Beauty and the Beast isn’t about Stockholm Syndrome

Beauty and the Beast isn’t about Stockholm Syndrome

The Internet loves Disney animated movies and Disney Princesses, and floating in between the fan theories and the Princesses re-imagined in all sorts of ways is a dark theory that states Beauty and the Beast (1991) is about Stockholm Syndrome. This theory has taken such hold that it’s moved off the Internet and into the real world: one of the women at my friend’s baby shower said she disliked Belle because of this theory. But Beauty and the Beast is not about Stockholm Syndrome, you guys. Stop it.

According to Wikipedia, Stockholm syndrome is a condition that causes hostages to develop a psychological alliance with their captors as a survival strategy during captivity. There are four key components: a hostage’s development of positive feelings towards their captor; no previous hostage-captor relationship; a refusal by hostages to cooperate with police forces and other government authorities; and a hostage’s belief in the humanity of their captor, for the reason that when a victim holds the same values as the aggressor, they cease to be perceived as a threat.

I understand where the theory comes from: Belle is held captive by the Beast, and ends up falling in love with him; they had never met before she became his captive; Belle defends the Beast to the villagers and tries to prevent them from attacking him; and Belle sees the Beast as a “person” and not just as a beast. This theory, however, misses key elements of the story: that Belle chooses to stay, twice; that she doesn’t fall in love with the Beast until he starts being nice to her; and that she defies him on multiple occasions.

The only reason Belle is even a “captive” is because she sacrifices her life to save her father’s. Belle chooses to stay at the Beast’s castle so that her father can go free. Anyone who would argue that Belle choosing to stay as a captive isn’t enough to negate the theory need look no further than later in the story when Belle chooses to help the Beast back to the castle after the wolf attack in the woods instead of leaving on Philippe, like she originally moves to do. It is the second choice that truly negates the theory, because Belle didn’t even like the Beast, let alone fall in love with him, until she made this second choice to stay.

Additionally, it wasn’t until the Beast not only stopped being mean but started being nice to Belle that she fell in love with him. Initially, Beast is mean and aggressive, and Belle dislikes him. It’s not enough that he stopped being mean, though, as it wasn’t until he started being nice to Belle, and gave her his library, that she started to fall for him. He specifically had to be nice to her before she fell in love with him.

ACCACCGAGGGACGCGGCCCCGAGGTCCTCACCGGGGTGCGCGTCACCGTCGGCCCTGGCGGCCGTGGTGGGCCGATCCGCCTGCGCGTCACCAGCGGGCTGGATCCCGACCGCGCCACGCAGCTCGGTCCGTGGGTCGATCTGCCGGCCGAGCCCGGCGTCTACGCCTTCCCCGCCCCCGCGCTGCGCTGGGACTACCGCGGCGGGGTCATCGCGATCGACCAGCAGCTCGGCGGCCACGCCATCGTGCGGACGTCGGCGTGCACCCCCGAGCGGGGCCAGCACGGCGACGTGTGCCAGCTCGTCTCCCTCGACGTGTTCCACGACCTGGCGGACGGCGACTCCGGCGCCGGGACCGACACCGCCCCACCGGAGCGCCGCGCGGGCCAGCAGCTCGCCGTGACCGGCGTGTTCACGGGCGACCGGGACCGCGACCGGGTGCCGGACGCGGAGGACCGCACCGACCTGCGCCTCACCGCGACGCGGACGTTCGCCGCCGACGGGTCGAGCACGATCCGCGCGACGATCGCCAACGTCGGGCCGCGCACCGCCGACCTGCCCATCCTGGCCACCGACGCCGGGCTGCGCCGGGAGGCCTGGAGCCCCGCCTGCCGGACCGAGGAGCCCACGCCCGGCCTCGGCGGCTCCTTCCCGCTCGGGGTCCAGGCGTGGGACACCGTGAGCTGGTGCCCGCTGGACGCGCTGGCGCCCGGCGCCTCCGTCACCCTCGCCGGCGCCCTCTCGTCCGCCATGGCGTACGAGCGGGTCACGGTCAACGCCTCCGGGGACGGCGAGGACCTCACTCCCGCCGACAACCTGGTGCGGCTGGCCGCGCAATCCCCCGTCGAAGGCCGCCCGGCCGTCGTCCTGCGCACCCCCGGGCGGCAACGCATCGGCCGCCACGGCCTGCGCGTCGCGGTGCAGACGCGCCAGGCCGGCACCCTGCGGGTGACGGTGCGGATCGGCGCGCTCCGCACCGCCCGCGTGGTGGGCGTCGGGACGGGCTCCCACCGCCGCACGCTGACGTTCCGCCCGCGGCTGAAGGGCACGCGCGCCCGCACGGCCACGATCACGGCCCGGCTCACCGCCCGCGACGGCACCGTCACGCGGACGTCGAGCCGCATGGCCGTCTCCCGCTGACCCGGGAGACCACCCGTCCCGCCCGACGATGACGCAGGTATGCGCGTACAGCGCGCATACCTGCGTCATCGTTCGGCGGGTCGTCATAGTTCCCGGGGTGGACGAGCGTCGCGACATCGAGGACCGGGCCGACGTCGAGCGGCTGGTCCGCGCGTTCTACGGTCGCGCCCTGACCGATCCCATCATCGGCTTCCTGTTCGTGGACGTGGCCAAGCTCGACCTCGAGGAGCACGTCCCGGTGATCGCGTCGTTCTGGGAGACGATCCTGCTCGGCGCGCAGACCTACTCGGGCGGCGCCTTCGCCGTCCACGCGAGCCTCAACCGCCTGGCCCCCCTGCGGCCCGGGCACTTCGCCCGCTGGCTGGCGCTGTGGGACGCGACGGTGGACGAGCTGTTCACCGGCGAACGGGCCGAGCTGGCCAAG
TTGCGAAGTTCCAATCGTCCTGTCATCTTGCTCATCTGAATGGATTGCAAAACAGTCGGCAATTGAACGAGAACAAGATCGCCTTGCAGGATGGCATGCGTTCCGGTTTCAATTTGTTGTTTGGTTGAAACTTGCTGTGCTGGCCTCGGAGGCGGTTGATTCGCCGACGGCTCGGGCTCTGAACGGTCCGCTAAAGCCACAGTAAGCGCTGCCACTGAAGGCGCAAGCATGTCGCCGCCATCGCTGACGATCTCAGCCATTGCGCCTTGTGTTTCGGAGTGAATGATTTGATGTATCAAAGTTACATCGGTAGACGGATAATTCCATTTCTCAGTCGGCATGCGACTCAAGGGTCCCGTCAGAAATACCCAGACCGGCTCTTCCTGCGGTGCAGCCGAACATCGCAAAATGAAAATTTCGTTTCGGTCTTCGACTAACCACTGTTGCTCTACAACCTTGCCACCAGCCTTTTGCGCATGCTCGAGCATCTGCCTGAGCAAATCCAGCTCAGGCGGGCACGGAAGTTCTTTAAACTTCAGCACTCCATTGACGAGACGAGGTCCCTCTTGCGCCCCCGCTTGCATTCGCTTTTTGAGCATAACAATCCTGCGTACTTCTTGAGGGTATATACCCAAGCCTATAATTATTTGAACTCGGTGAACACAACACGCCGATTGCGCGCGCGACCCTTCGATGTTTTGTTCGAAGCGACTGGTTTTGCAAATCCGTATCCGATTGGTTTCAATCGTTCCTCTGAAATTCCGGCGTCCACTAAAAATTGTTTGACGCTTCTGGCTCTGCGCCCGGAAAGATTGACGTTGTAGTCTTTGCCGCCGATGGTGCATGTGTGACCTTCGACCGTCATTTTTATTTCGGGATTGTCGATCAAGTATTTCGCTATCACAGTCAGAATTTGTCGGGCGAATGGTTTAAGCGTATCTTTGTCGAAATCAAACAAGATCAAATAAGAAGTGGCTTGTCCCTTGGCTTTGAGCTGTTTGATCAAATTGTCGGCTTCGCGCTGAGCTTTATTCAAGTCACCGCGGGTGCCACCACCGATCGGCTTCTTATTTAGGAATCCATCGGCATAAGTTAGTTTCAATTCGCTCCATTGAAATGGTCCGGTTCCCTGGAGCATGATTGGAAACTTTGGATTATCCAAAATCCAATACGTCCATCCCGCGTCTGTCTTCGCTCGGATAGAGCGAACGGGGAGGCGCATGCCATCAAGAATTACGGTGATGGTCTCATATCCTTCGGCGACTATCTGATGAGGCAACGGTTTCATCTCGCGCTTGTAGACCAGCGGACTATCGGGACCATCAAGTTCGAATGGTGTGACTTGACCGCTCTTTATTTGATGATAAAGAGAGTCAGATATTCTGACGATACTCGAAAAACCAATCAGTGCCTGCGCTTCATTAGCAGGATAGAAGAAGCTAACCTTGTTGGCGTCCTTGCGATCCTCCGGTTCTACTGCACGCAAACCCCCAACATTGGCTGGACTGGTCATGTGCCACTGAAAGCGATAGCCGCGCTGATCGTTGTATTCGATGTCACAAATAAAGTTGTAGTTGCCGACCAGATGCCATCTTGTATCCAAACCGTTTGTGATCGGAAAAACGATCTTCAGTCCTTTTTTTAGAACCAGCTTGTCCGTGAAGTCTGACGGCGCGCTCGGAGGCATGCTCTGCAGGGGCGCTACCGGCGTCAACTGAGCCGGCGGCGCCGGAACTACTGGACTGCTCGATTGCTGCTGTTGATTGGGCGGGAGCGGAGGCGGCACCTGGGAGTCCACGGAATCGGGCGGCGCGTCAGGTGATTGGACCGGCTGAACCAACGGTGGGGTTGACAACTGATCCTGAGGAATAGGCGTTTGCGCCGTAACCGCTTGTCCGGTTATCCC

One of the most important parts of Beauty and the Beast that negates the Stockholm Syndrome theory is the fact that even while Belle is Beast’s captive – after Belle’s initial choice to stay, but before the second choice to stay – she defies him. She refuses to come to dinner with him even when he is yelling at and threatening her. She defies his order not to eat dinner if she isn’t going to eat with him. She defies his order to stay out of the West Wing. And after Belle made her second choice to stay, she defends herself against his attacks that the only reason he was hurt by the wolves was because she ran away. She even yells at him.

Another point that this theory completely ignores is the fact that Beast lets Belle go when she sees her father sick in the mirror. Belle is no longer Beast’s captive, because he lets her go to save her father. And when she returns at the end of the film, she does so as a completely free person. Of her own free will Belle makes the choice to come back to save Beast.

It is only at the end of the film do they profess their love, after Belle chooses to stay multiple times, defies Beast, Beast treats her well, and after she is no longer his captive. This Beauty and the Beast Stockholm Syndrome theory completely falls apart because Belle is an independent person making independent choices, not a victim of abuse nor a hostage.

So ladies, it is okay to show your little girls Beauty and the Beast. In fact, they could learn a lot from Belle, since she is one of the better Disney Princesses out there.

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